You are now in the main content area

Owais Lightwala

Owais Lightwala's headshot

Owais Lightwala

(he/him)

Assistant Professor, Production

Education

  • BFA Theatre Production and Design
  • MBA

Email: owais@ryerson.ca

Owais Lightwala is an arts leader and creative producer. He is currently an Assistant Professor in Performance at the Creative School at Toronto Metropolitan University, where his teaching and research focus on creative producing and entrepreneurship. One of his major research projects is building Sai, external link, a new app that is hoping to revolutionize the way that creative people manage their finances. Prior to that, he spent 8 years as the Managing Director for Why Not Theatre, external link, where he produced sold-out runs of award-winning new works, national and international tours, presentations from around the world, and innovative new producing models like RISER, external link. He advises many arts organizations (including theatre and dance companies, music presenters, film festivals and more) as a strategic consultant, particularly on finding better ways of doing things, changing who’s on stage and in the audience, and anything to do with numbers. He has served on many nonprofit boards, including TO Live, AMY Project, and Art Ignite. In addition to his work in the arts, he is a prolific web and graphic designer. He was selected for the Impact Program for Arts Leaders (Stanford Graduate School of Business), has completed the CORe program (Harvard Business School), was a 2018 DiverseCity Fellow (CivicAction), a fellow in the 2018 Leaders Lab (Toronto Arts Council/Banff Centre), is a graduate of York University’s Theatre program, and did his MBA at Toronto Metropolitan University.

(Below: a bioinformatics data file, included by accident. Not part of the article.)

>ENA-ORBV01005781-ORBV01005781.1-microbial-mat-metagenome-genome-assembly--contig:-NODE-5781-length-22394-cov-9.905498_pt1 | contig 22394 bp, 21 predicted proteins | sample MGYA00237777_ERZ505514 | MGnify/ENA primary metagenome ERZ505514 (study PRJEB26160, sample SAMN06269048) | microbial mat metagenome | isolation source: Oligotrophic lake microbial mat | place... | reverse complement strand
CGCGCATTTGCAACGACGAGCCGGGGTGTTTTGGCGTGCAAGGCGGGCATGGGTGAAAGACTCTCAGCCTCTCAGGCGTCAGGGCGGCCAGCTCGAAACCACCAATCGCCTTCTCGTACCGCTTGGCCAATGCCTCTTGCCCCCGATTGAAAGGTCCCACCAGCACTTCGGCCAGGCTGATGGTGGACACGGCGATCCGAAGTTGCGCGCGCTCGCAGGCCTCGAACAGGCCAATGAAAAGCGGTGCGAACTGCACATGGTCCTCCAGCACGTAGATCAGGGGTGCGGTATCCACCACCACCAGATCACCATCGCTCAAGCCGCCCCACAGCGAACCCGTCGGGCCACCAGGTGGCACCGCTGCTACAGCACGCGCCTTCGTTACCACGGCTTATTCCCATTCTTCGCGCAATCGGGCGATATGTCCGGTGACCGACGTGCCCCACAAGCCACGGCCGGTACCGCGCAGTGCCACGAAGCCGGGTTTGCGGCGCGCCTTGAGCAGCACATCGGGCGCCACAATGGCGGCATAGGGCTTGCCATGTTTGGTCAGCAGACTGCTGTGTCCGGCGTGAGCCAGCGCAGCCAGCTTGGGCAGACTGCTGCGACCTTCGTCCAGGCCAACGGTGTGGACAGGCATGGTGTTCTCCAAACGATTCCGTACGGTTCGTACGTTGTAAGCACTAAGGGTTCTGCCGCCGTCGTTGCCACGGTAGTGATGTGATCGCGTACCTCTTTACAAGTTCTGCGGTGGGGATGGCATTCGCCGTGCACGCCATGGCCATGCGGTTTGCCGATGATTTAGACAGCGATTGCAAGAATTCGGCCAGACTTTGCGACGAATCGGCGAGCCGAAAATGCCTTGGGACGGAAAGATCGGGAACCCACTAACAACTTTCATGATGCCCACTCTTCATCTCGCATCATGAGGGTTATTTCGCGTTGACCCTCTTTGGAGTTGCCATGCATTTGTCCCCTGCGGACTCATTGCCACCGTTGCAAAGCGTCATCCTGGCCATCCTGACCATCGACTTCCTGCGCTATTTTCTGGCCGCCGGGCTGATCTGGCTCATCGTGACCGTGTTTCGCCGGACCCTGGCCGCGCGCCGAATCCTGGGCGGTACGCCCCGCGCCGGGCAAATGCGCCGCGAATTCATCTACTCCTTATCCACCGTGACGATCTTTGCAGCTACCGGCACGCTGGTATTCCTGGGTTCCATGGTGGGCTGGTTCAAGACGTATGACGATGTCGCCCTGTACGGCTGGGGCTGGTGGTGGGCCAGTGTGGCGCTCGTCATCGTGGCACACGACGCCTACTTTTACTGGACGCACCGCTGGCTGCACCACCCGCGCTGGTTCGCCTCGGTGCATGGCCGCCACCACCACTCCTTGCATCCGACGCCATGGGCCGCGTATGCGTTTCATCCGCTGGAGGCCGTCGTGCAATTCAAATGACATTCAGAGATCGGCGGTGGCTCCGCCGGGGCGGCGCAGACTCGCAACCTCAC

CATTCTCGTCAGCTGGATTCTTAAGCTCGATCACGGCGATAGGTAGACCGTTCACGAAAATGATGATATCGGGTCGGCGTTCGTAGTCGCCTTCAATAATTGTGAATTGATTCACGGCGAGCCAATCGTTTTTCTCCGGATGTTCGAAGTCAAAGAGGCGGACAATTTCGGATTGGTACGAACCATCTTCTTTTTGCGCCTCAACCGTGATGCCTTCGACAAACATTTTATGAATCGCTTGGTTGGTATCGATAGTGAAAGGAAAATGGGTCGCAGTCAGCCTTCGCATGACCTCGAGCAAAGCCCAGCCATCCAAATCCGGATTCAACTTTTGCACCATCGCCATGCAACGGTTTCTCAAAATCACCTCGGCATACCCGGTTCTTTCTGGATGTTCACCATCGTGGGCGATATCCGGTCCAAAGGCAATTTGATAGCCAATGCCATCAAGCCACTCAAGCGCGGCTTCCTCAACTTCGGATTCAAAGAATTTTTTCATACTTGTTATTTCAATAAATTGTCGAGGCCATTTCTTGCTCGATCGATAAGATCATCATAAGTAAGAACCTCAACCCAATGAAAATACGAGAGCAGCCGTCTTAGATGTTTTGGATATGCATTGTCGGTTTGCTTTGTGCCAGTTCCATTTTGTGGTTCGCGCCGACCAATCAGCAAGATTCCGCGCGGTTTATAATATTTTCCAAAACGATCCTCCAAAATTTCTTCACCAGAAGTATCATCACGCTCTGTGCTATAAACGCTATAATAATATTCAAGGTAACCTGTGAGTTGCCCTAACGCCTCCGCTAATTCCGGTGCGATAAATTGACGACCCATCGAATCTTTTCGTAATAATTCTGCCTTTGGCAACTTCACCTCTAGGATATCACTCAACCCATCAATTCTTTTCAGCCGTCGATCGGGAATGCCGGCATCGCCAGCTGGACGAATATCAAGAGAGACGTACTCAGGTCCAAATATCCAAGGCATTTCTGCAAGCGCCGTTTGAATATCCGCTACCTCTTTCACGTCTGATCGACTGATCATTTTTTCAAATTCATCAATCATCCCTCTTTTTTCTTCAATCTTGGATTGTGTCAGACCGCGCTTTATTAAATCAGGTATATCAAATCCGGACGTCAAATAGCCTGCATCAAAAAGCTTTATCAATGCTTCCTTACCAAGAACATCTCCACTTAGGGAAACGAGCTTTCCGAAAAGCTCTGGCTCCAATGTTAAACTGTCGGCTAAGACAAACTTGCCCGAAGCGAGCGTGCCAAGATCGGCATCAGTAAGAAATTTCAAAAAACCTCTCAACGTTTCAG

• What is the future of performance? How do we build new works, in new ways, for new audiences?
  • How do we make the persistent cliche of the “starving artist” obsolete? 
  • art + technology + entrepreneurship = something awesome maybe?
  • Why do artists hate managing money? Can we change that? 
  • What is all this “innovation" for exactly? And why is so much “innovation” bad?